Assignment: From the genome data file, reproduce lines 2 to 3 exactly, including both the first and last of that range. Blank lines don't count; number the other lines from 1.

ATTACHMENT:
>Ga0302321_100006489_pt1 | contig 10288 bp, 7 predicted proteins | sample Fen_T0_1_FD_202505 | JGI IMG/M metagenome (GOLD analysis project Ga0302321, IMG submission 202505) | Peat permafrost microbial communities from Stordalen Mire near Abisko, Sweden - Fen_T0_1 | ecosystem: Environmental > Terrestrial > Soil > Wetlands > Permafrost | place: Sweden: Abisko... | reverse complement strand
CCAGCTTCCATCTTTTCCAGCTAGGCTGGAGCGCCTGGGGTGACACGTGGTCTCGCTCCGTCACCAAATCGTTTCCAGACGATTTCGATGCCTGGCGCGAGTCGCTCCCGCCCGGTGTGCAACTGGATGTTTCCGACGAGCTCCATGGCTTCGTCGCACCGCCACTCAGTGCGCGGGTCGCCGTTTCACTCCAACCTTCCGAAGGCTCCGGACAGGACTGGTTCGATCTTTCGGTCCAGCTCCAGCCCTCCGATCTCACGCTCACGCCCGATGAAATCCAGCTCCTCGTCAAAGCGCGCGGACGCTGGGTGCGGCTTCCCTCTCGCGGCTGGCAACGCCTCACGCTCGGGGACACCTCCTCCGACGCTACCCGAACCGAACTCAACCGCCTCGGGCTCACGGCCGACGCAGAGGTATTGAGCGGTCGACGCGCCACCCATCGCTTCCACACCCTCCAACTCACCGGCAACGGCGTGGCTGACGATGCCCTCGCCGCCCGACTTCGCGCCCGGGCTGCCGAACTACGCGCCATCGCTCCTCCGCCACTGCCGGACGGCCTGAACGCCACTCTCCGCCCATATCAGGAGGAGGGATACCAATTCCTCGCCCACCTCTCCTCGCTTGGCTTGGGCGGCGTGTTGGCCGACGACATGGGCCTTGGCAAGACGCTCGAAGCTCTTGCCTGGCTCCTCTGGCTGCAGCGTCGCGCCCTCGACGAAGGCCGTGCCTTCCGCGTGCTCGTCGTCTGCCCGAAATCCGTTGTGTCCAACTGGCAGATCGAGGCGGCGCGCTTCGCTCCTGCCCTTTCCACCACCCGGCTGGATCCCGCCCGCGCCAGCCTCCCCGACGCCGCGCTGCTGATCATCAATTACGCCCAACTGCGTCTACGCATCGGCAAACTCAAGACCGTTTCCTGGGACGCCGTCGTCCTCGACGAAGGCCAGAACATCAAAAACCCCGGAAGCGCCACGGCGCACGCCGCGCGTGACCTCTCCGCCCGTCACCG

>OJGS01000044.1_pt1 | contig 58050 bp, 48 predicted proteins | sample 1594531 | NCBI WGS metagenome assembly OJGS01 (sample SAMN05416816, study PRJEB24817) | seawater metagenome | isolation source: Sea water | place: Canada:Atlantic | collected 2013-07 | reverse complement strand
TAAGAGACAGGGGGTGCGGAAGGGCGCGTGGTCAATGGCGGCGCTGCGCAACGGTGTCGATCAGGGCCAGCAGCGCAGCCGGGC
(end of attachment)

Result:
CCAGCTTCCATCTTTTCCAGCTAGGCTGGAGCGCCTGGGGTGACACGTGGTCTCGCTCCGTCACCAAATCGTTTCCAGACGATTTCGATGCCTGGCGCGAGTCGCTCCCGCCCGGTGTGCAACTGGATGTTTCCGACGAGCTCCATGGCTTCGTCGCACCGCCACTCAGTGCGCGGGTCGCCGTTTCACTCCAACCTTCCGAAGGCTCCGGACAGGACTGGTTCGATCTTTCGGTCCAGCTCCAGCCCTCCGATCTCACGCTCACGCCCGATGAAATCCAGCTCCTCGTCAAAGCGCGCGGACGCTGGGTGCGGCTTCCCTCTCGCGGCTGGCAACGCCTCACGCTCGGGGACACCTCCTCCGACGCTACCCGAACCGAACTCAACCGCCTCGGGCTCACGGCCGACGCAGAGGTATTGAGCGGTCGACGCGCCACCCATCGCTTCCACACCCTCCAACTCACCGGCAACGGCGTGGCTGACGATGCCCTCGCCGCCCGACTTCGCGCCCGGGCTGCCGAACTACGCGCCATCGCTCCTCCGCCACTGCCGGACGGCCTGAACGCCACTCTCCGCCCATATCAGGAGGAGGGATACCAATTCCTCGCCCACCTCTCCTCGCTTGGCTTGGGCGGCGTGTTGGCCGACGACATGGGCCTTGGCAAGACGCTCGAAGCTCTTGCCTGGCTCCTCTGGCTGCAGCGTCGCGCCCTCGACGAAGGCCGTGCCTTCCGCGTGCTCGTCGTCTGCCCGAAATCCGTTGTGTCCAACTGGCAGATCGAGGCGGCGCGCTTCGCTCCTGCCCTTTCCACCACCCGGCTGGATCCCGCCCGCGCCAGCCTCCCCGACGCCGCGCTGCTGATCATCAATTACGCCCAACTGCGTCTACGCATCGGCAAACTCAAGACCGTTTCCTGGGACGCCGTCGTCCTCGACGAAGGCCAGAACATCAAAAACCCCGGAAGCGCCACGGCGCACGCCGCGCGTGACCTCTCCGCCCGTCACCG

>OJGS01000044.1_pt1 | contig 58050 bp, 48 predicted proteins | sample 1594531 | NCBI WGS metagenome assembly OJGS01 (sample SAMN05416816, study PRJEB24817) | seawater metagenome | isolation source: Sea water | place: Canada:Atlantic | collected 2013-07 | reverse complement strand